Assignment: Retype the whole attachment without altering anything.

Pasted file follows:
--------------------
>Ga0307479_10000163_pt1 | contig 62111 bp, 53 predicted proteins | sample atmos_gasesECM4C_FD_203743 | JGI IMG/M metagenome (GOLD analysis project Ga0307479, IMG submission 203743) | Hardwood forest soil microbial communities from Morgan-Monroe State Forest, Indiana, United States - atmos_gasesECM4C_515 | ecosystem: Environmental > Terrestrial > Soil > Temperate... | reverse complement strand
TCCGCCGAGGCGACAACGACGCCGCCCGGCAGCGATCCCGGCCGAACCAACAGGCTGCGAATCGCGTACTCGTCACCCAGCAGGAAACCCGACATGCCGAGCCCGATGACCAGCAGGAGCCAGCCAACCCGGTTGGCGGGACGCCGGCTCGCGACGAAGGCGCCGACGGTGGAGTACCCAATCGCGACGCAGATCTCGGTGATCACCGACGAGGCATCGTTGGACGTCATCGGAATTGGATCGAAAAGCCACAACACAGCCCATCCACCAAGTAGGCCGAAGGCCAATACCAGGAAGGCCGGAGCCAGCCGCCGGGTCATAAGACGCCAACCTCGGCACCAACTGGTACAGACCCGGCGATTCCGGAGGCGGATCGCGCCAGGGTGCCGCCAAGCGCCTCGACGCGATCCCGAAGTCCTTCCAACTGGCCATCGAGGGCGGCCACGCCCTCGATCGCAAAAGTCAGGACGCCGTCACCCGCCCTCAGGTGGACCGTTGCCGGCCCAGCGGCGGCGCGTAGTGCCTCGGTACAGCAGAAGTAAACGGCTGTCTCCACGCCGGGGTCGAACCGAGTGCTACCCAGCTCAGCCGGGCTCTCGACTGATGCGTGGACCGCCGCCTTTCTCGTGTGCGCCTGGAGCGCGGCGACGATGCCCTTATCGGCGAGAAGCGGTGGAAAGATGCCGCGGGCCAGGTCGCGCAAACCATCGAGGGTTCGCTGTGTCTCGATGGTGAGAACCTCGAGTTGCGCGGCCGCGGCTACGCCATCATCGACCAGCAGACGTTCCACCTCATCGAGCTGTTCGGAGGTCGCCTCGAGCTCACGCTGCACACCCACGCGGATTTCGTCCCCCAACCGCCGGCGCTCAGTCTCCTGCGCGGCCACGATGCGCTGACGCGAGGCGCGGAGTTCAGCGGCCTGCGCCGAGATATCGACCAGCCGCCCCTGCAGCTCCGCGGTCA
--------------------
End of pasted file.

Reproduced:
>Ga0307479_10000163_pt1 | contig 62111 bp, 53 predicted proteins | sample atmos_gasesECM4C_FD_203743 | JGI IMG/M metagenome (GOLD analysis project Ga0307479, IMG submission 203743) | Hardwood forest soil microbial communities from Morgan-Monroe State Forest, Indiana, United States - atmos_gasesECM4C_515 | ecosystem: Environmental > Terrestrial > Soil > Temperate... | reverse complement strand
TCCGCCGAGGCGACAACGACGCCGCCCGGCAGCGATCCCGGCCGAACCAACAGGCTGCGAATCGCGTACTCGTCACCCAGCAGGAAACCCGACATGCCGAGCCCGATGACCAGCAGGAGCCAGCCAACCCGGTTGGCGGGACGCCGGCTCGCGACGAAGGCGCCGACGGTGGAGTACCCAATCGCGACGCAGATCTCGGTGATCACCGACGAGGCATCGTTGGACGTCATCGGAATTGGATCGAAAAGCCACAACACAGCCCATCCACCAAGTAGGCCGAAGGCCAATACCAGGAAGGCCGGAGCCAGCCGCCGGGTCATAAGACGCCAACCTCGGCACCAACTGGTACAGACCCGGCGATTCCGGAGGCGGATCGCGCCAGGGTGCCGCCAAGCGCCTCGACGCGATCCCGAAGTCCTTCCAACTGGCCATCGAGGGCGGCCACGCCCTCGATCGCAAAAGTCAGGACGCCGTCACCCGCCCTCAGGTGGACCGTTGCCGGCCCAGCGGCGGCGCGTAGTGCCTCGGTACAGCAGAAGTAAACGGCTGTCTCCACGCCGGGGTCGAACCGAGTGCTACCCAGCTCAGCCGGGCTCTCGACTGATGCGTGGACCGCCGCCTTTCTCGTGTGCGCCTGGAGCGCGGCGACGATGCCCTTATCGGCGAGAAGCGGTGGAAAGATGCCGCGGGCCAGGTCGCGCAAACCATCGAGGGTTCGCTGTGTCTCGATGGTGAGAACCTCGAGTTGCGCGGCCGCGGCTACGCCATCATCGACCAGCAGACGTTCCACCTCATCGAGCTGTTCGGAGGTCGCCTCGAGCTCACGCTGCACACCCACGCGGATTTCGTCCCCCAACCGCCGGCGCTCAGTCTCCTGCGCGGCCACGATGCGCTGACGCGAGGCGCGGAGTTCAGCGGCCTGCGCCGAGATATCGACCAGCCGCCCCTGCAGCTCCGCGGTCA